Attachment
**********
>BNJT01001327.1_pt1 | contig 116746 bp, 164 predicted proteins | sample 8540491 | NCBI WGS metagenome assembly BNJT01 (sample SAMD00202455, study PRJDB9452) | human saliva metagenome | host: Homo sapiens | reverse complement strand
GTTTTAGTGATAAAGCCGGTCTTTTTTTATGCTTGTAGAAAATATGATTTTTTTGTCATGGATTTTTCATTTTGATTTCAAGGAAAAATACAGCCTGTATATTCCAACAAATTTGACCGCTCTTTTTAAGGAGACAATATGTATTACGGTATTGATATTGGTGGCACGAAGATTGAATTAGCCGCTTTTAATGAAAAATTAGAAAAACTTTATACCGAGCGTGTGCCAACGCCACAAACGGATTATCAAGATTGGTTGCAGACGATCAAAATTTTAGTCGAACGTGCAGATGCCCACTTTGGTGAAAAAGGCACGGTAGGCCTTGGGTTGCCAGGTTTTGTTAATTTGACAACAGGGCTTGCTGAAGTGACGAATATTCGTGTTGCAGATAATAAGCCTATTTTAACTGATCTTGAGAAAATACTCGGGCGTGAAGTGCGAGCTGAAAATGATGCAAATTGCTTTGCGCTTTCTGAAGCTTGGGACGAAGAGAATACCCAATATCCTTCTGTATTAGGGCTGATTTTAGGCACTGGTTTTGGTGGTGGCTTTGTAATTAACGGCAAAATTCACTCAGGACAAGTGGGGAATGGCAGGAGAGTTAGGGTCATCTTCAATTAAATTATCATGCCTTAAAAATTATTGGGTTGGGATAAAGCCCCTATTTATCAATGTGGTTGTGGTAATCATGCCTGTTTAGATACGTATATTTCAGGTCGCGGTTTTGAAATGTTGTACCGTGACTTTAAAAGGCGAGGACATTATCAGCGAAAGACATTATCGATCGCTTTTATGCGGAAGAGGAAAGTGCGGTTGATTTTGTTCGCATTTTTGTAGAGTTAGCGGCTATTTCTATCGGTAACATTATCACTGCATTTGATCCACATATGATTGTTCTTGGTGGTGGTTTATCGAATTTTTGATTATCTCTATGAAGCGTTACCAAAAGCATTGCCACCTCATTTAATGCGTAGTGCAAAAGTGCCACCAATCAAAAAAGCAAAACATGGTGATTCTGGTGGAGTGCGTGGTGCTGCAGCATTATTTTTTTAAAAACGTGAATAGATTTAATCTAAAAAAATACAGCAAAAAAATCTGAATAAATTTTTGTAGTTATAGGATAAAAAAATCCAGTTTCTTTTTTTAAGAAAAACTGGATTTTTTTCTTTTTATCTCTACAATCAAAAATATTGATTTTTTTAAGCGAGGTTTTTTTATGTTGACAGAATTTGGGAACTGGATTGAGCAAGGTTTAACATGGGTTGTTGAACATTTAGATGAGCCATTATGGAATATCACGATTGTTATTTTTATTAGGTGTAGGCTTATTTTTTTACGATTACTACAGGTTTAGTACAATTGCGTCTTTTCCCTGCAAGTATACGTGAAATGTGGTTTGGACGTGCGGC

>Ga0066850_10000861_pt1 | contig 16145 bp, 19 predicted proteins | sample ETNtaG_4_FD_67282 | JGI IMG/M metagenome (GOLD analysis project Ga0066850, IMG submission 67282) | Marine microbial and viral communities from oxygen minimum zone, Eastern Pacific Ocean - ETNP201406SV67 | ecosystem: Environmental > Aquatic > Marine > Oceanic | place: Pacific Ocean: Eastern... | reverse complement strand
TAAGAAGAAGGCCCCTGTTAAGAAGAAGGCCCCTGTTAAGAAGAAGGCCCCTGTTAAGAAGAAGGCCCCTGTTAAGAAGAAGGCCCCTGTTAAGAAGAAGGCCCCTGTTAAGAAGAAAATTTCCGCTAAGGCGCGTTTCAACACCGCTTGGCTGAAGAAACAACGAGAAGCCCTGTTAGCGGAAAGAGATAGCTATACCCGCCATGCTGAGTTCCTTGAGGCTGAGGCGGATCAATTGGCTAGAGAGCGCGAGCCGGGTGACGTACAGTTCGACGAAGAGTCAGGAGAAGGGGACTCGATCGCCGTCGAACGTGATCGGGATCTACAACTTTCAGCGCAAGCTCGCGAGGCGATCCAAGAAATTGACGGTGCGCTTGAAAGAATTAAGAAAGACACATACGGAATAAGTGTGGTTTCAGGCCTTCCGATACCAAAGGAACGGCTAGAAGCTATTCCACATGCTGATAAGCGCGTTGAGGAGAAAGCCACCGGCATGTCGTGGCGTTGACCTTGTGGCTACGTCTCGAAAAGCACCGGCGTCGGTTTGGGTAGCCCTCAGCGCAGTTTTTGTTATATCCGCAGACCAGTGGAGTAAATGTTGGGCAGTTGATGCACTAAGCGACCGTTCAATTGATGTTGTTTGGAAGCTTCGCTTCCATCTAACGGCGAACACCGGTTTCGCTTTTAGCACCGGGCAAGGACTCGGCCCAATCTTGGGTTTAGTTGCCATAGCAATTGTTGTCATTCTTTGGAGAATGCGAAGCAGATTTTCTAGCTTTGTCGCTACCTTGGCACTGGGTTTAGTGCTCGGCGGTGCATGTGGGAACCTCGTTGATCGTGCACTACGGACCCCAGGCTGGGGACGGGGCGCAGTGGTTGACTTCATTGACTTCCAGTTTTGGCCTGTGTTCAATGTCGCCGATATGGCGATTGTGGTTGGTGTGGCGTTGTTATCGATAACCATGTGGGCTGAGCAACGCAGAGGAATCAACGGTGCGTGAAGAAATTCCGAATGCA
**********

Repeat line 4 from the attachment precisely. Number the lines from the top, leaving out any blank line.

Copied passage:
TAAGAAGAAGGCCCCTGTTAAGAAGAAGGCCCCTGTTAAGAAGAAGGCCCCTGTTAAGAAGAAGGCCCCTGTTAAGAAGAAGGCCCCTGTTAAGAAGAAGGCCCCTGTTAAGAAGAAAATTTCCGCTAAGGCGCGTTTCAACACCGCTTGGCTGAAGAAACAACGAGAAGCCCTGTTAGCGGAAAGAGATAGCTATACCCGCCATGCTGAGTTCCTTGAGGCTGAGGCGGATCAATTGGCTAGAGAGCGCGAGCCGGGTGACGTACAGTTCGACGAAGAGTCAGGAGAAGGGGACTCGATCGCCGTCGAACGTGATCGGGATCTACAACTTTCAGCGCAAGCTCGCGAGGCGATCCAAGAAATTGACGGTGCGCTTGAAAGAATTAAGAAAGACACATACGGAATAAGTGTGGTTTCAGGCCTTCCGATACCAAAGGAACGGCTAGAAGCTATTCCACATGCTGATAAGCGCGTTGAGGAGAAAGCCACCGGCATGTCGTGGCGTTGACCTTGTGGCTACGTCTCGAAAAGCACCGGCGTCGGTTTGGGTAGCCCTCAGCGCAGTTTTTGTTATATCCGCAGACCAGTGGAGTAAATGTTGGGCAGTTGATGCACTAAGCGACCGTTCAATTGATGTTGTTTGGAAGCTTCGCTTCCATCTAACGGCGAACACCGGTTTCGCTTTTAGCACCGGGCAAGGACTCGGCCCAATCTTGGGTTTAGTTGCCATAGCAATTGTTGTCATTCTTTGGAGAATGCGAAGCAGATTTTCTAGCTTTGTCGCTACCTTGGCACTGGGTTTAGTGCTCGGCGGTGCATGTGGGAACCTCGTTGATCGTGCACTACGGACCCCAGGCTGGGGACGGGGCGCAGTGGTTGACTTCATTGACTTCCAGTTTTGGCCTGTGTTCAATGTCGCCGATATGGCGATTGTGGTTGGTGTGGCGTTGTTATCGATAACCATGTGGGCTGAGCAACGCAGAGGAATCAACGGTGCGTGAAGAAATTCCGAATGCA